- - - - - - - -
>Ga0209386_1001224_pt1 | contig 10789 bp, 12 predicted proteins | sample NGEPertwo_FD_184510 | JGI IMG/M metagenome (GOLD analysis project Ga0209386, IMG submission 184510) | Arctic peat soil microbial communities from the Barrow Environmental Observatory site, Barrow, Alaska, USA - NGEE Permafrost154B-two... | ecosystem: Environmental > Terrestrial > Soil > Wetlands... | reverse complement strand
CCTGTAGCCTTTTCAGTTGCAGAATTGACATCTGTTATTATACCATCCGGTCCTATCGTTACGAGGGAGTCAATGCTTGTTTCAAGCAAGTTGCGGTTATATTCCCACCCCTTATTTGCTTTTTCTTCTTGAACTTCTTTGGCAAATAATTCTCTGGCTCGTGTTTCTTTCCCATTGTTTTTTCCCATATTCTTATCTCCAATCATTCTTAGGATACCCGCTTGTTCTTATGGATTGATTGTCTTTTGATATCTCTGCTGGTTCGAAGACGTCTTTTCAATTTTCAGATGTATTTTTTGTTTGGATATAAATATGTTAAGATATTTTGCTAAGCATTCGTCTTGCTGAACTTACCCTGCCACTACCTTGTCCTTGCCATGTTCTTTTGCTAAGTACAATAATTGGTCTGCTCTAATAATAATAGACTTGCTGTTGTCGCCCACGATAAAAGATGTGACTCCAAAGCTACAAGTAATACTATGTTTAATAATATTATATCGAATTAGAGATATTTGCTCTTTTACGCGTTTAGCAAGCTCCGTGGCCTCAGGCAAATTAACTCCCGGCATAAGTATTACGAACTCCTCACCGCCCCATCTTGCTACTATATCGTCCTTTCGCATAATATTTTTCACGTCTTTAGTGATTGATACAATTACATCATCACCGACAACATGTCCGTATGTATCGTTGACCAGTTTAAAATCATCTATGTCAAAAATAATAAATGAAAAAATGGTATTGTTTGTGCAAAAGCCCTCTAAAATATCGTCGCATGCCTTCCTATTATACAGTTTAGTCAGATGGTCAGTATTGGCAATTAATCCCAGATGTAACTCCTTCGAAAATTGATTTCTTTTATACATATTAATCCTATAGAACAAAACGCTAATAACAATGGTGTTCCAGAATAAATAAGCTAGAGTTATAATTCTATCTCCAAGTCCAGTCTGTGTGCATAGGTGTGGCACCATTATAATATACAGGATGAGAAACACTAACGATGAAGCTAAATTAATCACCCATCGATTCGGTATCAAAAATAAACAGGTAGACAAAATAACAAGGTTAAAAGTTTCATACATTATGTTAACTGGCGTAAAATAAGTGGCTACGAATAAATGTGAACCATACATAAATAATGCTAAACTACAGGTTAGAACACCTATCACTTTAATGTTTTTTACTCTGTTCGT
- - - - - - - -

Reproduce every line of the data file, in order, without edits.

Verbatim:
>Ga0209386_1001224_pt1 | contig 10789 bp, 12 predicted proteins | sample NGEPertwo_FD_184510 | JGI IMG/M metagenome (GOLD analysis project Ga0209386, IMG submission 184510) | Arctic peat soil microbial communities from the Barrow Environmental Observatory site, Barrow, Alaska, USA - NGEE Permafrost154B-two... | ecosystem: Environmental > Terrestrial > Soil > Wetlands... | reverse complement strand
CCTGTAGCCTTTTCAGTTGCAGAATTGACATCTGTTATTATACCATCCGGTCCTATCGTTACGAGGGAGTCAATGCTTGTTTCAAGCAAGTTGCGGTTATATTCCCACCCCTTATTTGCTTTTTCTTCTTGAACTTCTTTGGCAAATAATTCTCTGGCTCGTGTTTCTTTCCCATTGTTTTTTCCCATATTCTTATCTCCAATCATTCTTAGGATACCCGCTTGTTCTTATGGATTGATTGTCTTTTGATATCTCTGCTGGTTCGAAGACGTCTTTTCAATTTTCAGATGTATTTTTTGTTTGGATATAAATATGTTAAGATATTTTGCTAAGCATTCGTCTTGCTGAACTTACCCTGCCACTACCTTGTCCTTGCCATGTTCTTTTGCTAAGTACAATAATTGGTCTGCTCTAATAATAATAGACTTGCTGTTGTCGCCCACGATAAAAGATGTGACTCCAAAGCTACAAGTAATACTATGTTTAATAATATTATATCGAATTAGAGATATTTGCTCTTTTACGCGTTTAGCAAGCTCCGTGGCCTCAGGCAAATTAACTCCCGGCATAAGTATTACGAACTCCTCACCGCCCCATCTTGCTACTATATCGTCCTTTCGCATAATATTTTTCACGTCTTTAGTGATTGATACAATTACATCATCACCGACAACATGTCCGTATGTATCGTTGACCAGTTTAAAATCATCTATGTCAAAAATAATAAATGAAAAAATGGTATTGTTTGTGCAAAAGCCCTCTAAAATATCGTCGCATGCCTTCCTATTATACAGTTTAGTCAGATGGTCAGTATTGGCAATTAATCCCAGATGTAACTCCTTCGAAAATTGATTTCTTTTATACATATTAATCCTATAGAACAAAACGCTAATAACAATGGTGTTCCAGAATAAATAAGCTAGAGTTATAATTCTATCTCCAAGTCCAGTCTGTGTGCATAGGTGTGGCACCATTATAATATACAGGATGAGAAACACTAACGATGAAGCTAAATTAATCACCCATCGATTCGGTATCAAAAATAAACAGGTAGACAAAATAACAAGGTTAAAAGTTTCATACATTATGTTAACTGGCGTAAAATAAGTGGCTACGAATAAATGTGAACCATACATAAATAATGCTAAACTACAGGTTAGAACACCTATCACTTTAATGTTTTTTACTCTGTTCGT